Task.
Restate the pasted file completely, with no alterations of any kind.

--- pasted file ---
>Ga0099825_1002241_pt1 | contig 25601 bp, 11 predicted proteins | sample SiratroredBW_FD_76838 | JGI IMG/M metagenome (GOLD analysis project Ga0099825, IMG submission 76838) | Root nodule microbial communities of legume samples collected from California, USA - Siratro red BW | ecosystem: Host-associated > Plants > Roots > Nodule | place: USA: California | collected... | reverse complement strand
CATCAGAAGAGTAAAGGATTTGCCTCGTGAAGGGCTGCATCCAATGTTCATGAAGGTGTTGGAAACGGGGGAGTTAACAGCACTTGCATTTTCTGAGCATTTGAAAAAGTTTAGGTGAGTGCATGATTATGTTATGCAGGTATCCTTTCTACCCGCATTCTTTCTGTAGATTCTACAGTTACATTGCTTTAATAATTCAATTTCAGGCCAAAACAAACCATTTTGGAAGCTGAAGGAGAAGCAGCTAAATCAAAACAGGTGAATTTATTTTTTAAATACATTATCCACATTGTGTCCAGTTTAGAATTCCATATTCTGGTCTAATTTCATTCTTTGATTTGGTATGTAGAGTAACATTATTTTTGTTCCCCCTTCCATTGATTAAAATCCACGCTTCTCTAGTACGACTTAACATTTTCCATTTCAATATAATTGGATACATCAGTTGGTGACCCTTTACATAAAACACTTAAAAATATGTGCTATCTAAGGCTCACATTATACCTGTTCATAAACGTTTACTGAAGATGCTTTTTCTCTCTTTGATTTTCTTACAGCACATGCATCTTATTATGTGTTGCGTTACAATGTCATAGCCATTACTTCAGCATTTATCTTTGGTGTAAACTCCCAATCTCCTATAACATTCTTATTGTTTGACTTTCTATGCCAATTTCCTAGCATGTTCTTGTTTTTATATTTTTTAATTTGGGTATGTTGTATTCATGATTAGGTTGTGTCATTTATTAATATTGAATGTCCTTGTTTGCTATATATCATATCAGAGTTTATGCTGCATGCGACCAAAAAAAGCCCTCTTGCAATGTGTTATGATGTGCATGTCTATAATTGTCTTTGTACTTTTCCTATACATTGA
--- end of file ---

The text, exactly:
>Ga0099825_1002241_pt1 | contig 25601 bp, 11 predicted proteins | sample SiratroredBW_FD_76838 | JGI IMG/M metagenome (GOLD analysis project Ga0099825, IMG submission 76838) | Root nodule microbial communities of legume samples collected from California, USA - Siratro red BW | ecosystem: Host-associated > Plants > Roots > Nodule | place: USA: California | collected... | reverse complement strand
CATCAGAAGAGTAAAGGATTTGCCTCGTGAAGGGCTGCATCCAATGTTCATGAAGGTGTTGGAAACGGGGGAGTTAACAGCACTTGCATTTTCTGAGCATTTGAAAAAGTTTAGGTGAGTGCATGATTATGTTATGCAGGTATCCTTTCTACCCGCATTCTTTCTGTAGATTCTACAGTTACATTGCTTTAATAATTCAATTTCAGGCCAAAACAAACCATTTTGGAAGCTGAAGGAGAAGCAGCTAAATCAAAACAGGTGAATTTATTTTTTAAATACATTATCCACATTGTGTCCAGTTTAGAATTCCATATTCTGGTCTAATTTCATTCTTTGATTTGGTATGTAGAGTAACATTATTTTTGTTCCCCCTTCCATTGATTAAAATCCACGCTTCTCTAGTACGACTTAACATTTTCCATTTCAATATAATTGGATACATCAGTTGGTGACCCTTTACATAAAACACTTAAAAATATGTGCTATCTAAGGCTCACATTATACCTGTTCATAAACGTTTACTGAAGATGCTTTTTCTCTCTTTGATTTTCTTACAGCACATGCATCTTATTATGTGTTGCGTTACAATGTCATAGCCATTACTTCAGCATTTATCTTTGGTGTAAACTCCCAATCTCCTATAACATTCTTATTGTTTGACTTTCTATGCCAATTTCCTAGCATGTTCTTGTTTTTATATTTTTTAATTTGGGTATGTTGTATTCATGATTAGGTTGTGTCATTTATTAATATTGAATGTCCTTGTTTGCTATATATCATATCAGAGTTTATGCTGCATGCGACCAAAAAAAGCCCTCTTGCAATGTGTTATGATGTGCATGTCTATAATTGTCTTTGTACTTTTCCTATACATTGA